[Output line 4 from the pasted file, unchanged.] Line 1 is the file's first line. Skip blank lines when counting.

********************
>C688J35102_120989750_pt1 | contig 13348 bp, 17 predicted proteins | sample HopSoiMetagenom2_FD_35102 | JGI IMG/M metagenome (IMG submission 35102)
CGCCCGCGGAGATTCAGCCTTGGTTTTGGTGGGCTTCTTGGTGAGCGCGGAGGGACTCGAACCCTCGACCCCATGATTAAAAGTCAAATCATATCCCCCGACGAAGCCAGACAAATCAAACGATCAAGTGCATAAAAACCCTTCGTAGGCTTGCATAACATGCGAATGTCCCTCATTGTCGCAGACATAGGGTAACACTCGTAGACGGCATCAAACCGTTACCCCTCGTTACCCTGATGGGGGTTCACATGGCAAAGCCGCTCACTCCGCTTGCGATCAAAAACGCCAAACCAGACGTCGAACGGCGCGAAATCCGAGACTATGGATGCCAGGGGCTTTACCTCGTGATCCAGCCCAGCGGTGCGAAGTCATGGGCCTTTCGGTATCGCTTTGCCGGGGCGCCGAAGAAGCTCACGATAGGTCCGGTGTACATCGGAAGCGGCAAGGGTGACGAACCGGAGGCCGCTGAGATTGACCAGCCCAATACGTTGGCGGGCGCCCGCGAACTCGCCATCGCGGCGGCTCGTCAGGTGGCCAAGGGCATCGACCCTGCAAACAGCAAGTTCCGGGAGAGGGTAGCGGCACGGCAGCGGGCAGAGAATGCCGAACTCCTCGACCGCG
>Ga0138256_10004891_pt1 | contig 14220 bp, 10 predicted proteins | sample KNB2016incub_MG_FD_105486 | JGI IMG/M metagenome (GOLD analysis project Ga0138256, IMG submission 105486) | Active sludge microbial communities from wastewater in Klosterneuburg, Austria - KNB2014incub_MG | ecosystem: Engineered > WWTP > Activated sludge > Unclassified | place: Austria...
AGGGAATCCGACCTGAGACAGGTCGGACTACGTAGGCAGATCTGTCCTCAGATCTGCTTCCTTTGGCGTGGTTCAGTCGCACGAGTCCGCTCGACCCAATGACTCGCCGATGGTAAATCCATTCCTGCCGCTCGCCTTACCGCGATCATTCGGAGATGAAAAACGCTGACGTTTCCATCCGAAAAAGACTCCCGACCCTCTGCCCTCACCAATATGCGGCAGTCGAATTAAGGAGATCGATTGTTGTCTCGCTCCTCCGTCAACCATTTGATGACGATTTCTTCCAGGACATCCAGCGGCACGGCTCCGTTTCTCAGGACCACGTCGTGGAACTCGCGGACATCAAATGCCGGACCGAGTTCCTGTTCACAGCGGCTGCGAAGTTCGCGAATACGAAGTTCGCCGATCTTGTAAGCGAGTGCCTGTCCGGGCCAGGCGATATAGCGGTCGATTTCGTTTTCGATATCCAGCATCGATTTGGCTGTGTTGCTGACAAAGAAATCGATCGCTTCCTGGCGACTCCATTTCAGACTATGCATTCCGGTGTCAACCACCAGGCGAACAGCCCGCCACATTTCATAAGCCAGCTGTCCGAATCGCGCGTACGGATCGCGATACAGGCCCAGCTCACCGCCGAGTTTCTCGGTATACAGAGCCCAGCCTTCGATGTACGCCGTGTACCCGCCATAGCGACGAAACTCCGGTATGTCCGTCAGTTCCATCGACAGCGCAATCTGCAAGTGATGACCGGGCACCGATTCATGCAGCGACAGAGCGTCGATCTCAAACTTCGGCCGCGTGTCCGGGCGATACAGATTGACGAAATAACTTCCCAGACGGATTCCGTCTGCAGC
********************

AGGGAATCCGACCTGAGACAGGTCGGACTACGTAGGCAGATCTGTCCTCAGATCTGCTTCCTTTGGCGTGGTTCAGTCGCACGAGTCCGCTCGACCCAATGACTCGCCGATGGTAAATCCATTCCTGCCGCTCGCCTTACCGCGATCATTCGGAGATGAAAAACGCTGACGTTTCCATCCGAAAAAGACTCCCGACCCTCTGCCCTCACCAATATGCGGCAGTCGAATTAAGGAGATCGATTGTTGTCTCGCTCCTCCGTCAACCATTTGATGACGATTTCTTCCAGGACATCCAGCGGCACGGCTCCGTTTCTCAGGACCACGTCGTGGAACTCGCGGACATCAAATGCCGGACCGAGTTCCTGTTCACAGCGGCTGCGAAGTTCGCGAATACGAAGTTCGCCGATCTTGTAAGCGAGTGCCTGTCCGGGCCAGGCGATATAGCGGTCGATTTCGTTTTCGATATCCAGCATCGATTTGGCTGTGTTGCTGACAAAGAAATCGATCGCTTCCTGGCGACTCCATTTCAGACTATGCATTCCGGTGTCAACCACCAGGCGAACAGCCCGCCACATTTCATAAGCCAGCTGTCCGAATCGCGCGTACGGATCGCGATACAGGCCCAGCTCACCGCCGAGTTTCTCGGTATACAGAGCCCAGCCTTCGATGTACGCCGTGTACCCGCCATAGCGACGAAACTCCGGTATGTCCGTCAGTTCCATCGACAGCGCAATCTGCAAGTGATGACCGGGCACCGATTCATGCAGCGACAGAGCGTCGATCTCAAACTTCGGCCGCGTGTCCGGGCGATACAGATTGACGAAATAACTTCCCAGACGGATTCCGTCTGCAGC